World’s Rarest Whale Seen for First Time

Spade-toothed beaked whales were first discovered in 1872 when bone fragments of the then-unknown species were found on a remote Pacific island, but until now the animals themselves have remained entirely hidden from human view.

In the 140 years since they were first discovered, the only sign of the creatures’ continued existence lay in two partial skulls found in New Zealand in the 1950s and Chile in 1986.

Now scientists have reported a complete description of the whales, which are thought to spend most of their lives in the deep waters of the Pacific Ocean, only rarely coming to the surface.

The mother and her male calf were stranded and died on Opape Beach at the northern tip of New Zealand in December 2010 but were initially thought to be of a much more common species known as Gray’s beaked whales.

It was only after routine DNA analysis that experts realized their true identity. They published their findings this week.

Dr. Rochelle Constantine of the University of Auckland said: “This is the first time this species — a whale over five meters in length — has ever been seen as a complete specimen, and we were lucky enough to find two of them.”

“Up until now, all we have known about the spade-toothed beaked whale was from three partial skulls collected from New Zealand and Chile over a 140-year period. It is remarkable that we know almost nothing about such a large mammal.”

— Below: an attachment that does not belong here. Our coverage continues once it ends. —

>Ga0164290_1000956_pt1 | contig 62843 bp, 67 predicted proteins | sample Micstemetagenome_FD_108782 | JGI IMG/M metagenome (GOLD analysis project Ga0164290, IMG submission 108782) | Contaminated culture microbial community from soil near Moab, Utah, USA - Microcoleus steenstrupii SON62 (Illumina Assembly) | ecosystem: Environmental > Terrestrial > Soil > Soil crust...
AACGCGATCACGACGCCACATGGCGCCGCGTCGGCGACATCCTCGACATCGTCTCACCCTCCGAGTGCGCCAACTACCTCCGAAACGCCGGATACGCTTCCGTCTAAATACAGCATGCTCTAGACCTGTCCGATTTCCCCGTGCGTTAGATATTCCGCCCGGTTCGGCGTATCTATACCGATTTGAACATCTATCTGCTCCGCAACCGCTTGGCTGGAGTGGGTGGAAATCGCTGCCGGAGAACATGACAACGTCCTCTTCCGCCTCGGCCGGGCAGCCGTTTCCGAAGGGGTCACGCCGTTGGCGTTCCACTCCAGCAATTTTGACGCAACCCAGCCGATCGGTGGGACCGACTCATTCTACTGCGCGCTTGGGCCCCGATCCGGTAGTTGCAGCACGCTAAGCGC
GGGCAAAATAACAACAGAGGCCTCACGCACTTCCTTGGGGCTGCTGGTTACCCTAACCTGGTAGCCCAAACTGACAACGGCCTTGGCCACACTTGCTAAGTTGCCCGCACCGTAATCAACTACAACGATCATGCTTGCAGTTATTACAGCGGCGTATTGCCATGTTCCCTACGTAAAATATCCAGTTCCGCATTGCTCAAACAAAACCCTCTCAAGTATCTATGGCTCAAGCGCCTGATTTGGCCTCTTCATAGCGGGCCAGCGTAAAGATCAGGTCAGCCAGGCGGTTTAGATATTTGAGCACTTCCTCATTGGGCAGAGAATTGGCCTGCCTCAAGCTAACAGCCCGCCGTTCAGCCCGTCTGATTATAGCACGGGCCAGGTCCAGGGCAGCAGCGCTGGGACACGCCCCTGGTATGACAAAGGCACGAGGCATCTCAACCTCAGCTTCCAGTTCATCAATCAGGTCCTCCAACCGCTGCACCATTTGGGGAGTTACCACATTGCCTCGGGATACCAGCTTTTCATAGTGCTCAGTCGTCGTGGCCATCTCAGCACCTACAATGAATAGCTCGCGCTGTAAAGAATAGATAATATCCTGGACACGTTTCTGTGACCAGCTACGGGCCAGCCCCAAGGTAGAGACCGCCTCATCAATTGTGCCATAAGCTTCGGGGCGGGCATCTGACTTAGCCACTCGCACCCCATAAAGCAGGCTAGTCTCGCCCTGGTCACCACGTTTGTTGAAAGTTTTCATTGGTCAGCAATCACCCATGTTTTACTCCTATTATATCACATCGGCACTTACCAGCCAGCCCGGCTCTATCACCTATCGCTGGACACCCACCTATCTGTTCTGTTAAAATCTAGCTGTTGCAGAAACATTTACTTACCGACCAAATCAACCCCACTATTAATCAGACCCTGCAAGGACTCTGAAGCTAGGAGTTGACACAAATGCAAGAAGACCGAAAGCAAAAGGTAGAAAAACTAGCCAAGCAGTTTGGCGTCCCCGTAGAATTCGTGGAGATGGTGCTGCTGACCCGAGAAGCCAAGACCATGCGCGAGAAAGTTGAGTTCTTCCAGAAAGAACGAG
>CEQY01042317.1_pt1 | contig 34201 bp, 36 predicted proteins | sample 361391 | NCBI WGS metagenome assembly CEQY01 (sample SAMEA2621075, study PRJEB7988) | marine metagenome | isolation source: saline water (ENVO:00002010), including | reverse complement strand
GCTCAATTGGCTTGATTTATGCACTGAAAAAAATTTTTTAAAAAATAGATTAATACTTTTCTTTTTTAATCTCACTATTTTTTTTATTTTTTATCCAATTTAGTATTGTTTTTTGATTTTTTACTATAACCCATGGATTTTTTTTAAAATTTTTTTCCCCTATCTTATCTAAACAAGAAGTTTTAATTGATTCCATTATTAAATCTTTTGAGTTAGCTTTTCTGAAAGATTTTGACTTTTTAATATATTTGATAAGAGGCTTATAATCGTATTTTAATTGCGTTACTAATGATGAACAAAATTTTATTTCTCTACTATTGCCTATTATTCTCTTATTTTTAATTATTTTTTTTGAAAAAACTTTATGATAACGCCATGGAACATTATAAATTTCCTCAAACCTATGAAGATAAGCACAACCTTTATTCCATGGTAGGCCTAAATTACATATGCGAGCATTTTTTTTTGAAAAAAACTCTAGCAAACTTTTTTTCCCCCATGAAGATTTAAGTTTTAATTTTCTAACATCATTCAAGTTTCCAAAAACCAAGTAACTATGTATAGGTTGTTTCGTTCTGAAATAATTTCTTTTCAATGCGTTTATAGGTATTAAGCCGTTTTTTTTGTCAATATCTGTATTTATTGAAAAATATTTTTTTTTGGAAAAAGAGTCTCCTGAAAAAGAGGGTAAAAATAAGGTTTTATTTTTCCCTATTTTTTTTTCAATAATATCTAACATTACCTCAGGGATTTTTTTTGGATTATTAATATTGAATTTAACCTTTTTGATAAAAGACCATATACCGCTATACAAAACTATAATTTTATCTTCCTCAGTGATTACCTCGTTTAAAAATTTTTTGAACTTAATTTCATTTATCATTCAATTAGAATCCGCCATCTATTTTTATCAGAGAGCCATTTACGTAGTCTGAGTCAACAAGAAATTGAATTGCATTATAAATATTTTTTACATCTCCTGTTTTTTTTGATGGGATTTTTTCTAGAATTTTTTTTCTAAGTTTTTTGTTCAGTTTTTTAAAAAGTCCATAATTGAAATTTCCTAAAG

Because the animals had never been seen very little is known about their behavior, but writing in the Current Biology journal, the researchers suggested they were likely to be “exceptionally deep divers, foraging for squid and small fish and spending little time at the surface.”

Dr. Constantine said it was unclear why the species has been so elusive, but added: “It may be that they are simply an offshore species that lives and dies in the deep ocean waters and only rarely wash ashore. New Zealand is surrounded by massive oceans. There is a lot of marine life that remains unknown to us.”

Courtesy of www.telegraph.co.uk

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